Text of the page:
You’ll find wild hogs mostly in the southern Gulf states like Texas, Florida, Mississippi, Alabama and Louisiana, as well as in some neighboring states like Arkansas.
North and east Texas provide some of the best wild boar hunting in America. Add in that Texas has fairly lenient regulations on pig hunting, and you can enjoy private-land hunting year round with just a basic hunting license. There are even public lands available, though they are a little more rare.
Feral hogs have been known to attack small animals like rabbits, but also household dogs and cats. While it is rare for a hog to attack a dog unprovoked, many landowners, especially in places like Texas, have been using hog hunting with increasing regularity as a way to reduce the population.
So what do beginning and intermediate hog hunters need to know about taking on these animals that can grow up to 400 pounds? I’ve listed six quickhunting tips you should know before you head out on a hog hunt plus rifle caliber chart for choosing the perfect ammo.
1. Use the Wild Pig Territorial Traits Against Them
Wild pigs love a good fight. While this makes for dangerous hunting, it also means that these territorial swine will often respond to hog calls better than other wild animals. So when you spot a hog you want to take down, even if it’s hidden among thickets and bedding nests, give it a good strong call, and you’ll be surprised how often it comes out to greet you.
2. Choose the Right Firearm
Hogs are more likely to attack when shot than, say, a deer or elk, and unless your shot is perfectly placed in the heart, one bullet will not bring down a wild hog. So if you’re going hog hunting, only use multi-shot high-powered rifles, revolvers and pistols for your protection against an aggressive and tough animal.
Alternatively, consider using a shotgun with a choke to provide you with a tight pattern that will take the hog down.
3. Pick Your Hog Hunting Ammo
As mentioned before, bringing down a hog is no easy task. High velocity ammo like hollow-point hard-cast bullets that can pack a punch are a good choice.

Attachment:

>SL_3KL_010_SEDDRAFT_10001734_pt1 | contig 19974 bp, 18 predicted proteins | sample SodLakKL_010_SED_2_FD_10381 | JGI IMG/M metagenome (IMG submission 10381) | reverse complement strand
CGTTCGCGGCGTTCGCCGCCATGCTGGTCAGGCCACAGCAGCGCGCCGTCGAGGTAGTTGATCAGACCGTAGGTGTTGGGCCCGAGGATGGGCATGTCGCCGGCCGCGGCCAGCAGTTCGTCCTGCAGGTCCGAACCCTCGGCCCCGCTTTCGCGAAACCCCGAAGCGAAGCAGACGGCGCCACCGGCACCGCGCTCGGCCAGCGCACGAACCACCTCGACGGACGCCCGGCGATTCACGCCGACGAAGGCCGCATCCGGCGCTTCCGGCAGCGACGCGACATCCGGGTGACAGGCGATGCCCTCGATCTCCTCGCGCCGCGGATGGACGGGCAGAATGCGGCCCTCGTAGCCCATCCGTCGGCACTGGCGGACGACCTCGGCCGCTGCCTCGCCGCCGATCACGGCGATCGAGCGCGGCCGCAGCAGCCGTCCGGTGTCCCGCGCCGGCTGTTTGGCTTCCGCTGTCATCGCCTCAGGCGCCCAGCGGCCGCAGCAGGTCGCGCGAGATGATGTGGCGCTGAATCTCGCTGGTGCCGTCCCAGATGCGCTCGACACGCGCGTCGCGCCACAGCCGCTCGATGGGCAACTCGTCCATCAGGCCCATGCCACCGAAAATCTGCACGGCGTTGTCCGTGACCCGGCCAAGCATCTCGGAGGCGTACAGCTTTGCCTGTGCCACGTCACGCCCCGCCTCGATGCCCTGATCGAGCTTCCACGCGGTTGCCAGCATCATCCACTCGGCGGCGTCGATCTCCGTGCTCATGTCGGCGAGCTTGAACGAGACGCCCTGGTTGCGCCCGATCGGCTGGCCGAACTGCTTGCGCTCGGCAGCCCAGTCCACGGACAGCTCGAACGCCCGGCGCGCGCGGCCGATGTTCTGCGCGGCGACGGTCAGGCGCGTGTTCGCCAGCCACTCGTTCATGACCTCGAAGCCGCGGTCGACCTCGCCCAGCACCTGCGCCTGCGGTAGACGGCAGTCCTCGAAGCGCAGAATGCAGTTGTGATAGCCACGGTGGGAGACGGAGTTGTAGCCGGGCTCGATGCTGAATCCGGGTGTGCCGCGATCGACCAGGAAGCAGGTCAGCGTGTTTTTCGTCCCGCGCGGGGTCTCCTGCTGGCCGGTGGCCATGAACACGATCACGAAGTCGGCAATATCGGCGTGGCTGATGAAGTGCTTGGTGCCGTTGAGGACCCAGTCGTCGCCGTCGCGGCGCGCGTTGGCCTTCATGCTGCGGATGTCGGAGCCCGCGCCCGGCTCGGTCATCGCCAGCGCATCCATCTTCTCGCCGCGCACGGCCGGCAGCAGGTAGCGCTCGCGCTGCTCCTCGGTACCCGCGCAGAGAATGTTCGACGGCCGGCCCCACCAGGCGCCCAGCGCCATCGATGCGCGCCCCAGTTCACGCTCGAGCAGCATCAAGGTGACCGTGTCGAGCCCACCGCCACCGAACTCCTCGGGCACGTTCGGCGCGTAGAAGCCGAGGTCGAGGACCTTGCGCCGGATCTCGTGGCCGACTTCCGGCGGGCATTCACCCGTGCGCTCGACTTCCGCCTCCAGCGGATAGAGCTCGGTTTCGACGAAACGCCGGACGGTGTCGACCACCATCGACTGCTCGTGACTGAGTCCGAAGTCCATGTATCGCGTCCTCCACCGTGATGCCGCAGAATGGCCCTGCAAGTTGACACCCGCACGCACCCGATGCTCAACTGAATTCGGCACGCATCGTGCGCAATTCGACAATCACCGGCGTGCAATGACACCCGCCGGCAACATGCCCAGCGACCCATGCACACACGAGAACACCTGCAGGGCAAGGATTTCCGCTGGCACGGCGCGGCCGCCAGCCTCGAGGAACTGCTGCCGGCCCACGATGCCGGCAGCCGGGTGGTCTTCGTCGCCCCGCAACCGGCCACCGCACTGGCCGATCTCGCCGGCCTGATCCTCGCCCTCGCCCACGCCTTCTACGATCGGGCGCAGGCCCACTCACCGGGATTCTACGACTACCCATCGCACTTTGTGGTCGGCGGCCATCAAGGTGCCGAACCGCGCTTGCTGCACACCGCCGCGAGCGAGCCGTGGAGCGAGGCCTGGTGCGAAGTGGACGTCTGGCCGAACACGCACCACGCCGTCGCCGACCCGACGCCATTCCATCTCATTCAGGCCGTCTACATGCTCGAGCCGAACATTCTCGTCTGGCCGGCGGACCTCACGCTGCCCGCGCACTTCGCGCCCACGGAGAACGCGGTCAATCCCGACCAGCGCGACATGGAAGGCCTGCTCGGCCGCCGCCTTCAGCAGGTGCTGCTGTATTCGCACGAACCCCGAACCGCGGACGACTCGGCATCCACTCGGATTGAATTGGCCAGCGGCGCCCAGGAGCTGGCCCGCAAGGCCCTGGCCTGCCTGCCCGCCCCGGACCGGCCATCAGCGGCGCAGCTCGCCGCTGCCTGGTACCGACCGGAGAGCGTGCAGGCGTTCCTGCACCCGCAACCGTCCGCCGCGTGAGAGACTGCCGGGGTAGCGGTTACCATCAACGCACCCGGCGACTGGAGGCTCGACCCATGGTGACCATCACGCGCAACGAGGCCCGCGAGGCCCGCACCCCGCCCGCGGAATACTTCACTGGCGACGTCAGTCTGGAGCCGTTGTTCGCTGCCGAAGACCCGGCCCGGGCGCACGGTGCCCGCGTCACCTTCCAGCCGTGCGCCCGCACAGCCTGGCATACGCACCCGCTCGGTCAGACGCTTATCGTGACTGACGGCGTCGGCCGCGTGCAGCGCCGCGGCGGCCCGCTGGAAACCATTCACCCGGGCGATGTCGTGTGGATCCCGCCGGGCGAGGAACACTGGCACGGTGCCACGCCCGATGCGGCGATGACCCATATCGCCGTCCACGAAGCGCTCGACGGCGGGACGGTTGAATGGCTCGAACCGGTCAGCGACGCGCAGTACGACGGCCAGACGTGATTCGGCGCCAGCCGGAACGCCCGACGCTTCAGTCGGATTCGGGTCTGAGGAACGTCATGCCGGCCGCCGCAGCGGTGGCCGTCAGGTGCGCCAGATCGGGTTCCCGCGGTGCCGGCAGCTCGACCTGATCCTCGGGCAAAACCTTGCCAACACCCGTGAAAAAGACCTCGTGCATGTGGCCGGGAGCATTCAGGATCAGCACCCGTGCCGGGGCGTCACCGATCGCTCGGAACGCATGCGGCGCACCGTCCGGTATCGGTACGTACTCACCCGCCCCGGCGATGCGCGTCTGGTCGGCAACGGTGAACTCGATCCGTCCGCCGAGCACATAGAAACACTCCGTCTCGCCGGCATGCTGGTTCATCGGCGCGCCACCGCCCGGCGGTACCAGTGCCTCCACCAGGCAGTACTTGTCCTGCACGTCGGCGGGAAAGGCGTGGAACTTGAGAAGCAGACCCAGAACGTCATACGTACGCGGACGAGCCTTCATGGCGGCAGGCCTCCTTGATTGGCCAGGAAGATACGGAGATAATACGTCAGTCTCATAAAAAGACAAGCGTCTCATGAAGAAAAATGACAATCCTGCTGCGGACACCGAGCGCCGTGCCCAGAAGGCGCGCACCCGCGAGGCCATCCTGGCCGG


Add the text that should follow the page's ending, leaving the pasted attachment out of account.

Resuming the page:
4. Take Safety Shots From a Distance
It’s a good idea to always take another shot at a pig once you’ve tracked it. Pigs can play dead and may attack if you get too close, so approach noisily and shoot the pig again from at least 15-20 yards, even if it looks dead.
Understand, when considering shot placement, it’s common for a hog’s fat to plug entry and exit wounds. This may slow, stop or delay your blood trail. Also, a feral pig’s vital organs are low and forward.
5. Shot Placement on a Wild Pig With a Rifle
Don’t shoot a hog like you would a whitetailed deer. Compared to a deer, a feral pig’s vitals are much lower and more forward. The most effective shot placements are behind the ear and broadside, through both front shoulders. This will result in a quick and humane kill with a speedy recovery of your quarry.
6. Disease Concerns
Wild hogs are notoriously good carriers of parasites like roundworm and disease like pseudorabies (which can be fatal to livestock and pets and, despite it’s name, is not related to rabies) and swine brucellosis. If you see signs of disease or parasite infestation in the pig, discard the carcass, as it is not safe to handle or eat.
Always wear disposable plastic or rubber gloves along with eye protection when field dressing a wild hog, and take extra precaution to cook the meat thoroughly, even if there are no visible warning signs of infestation.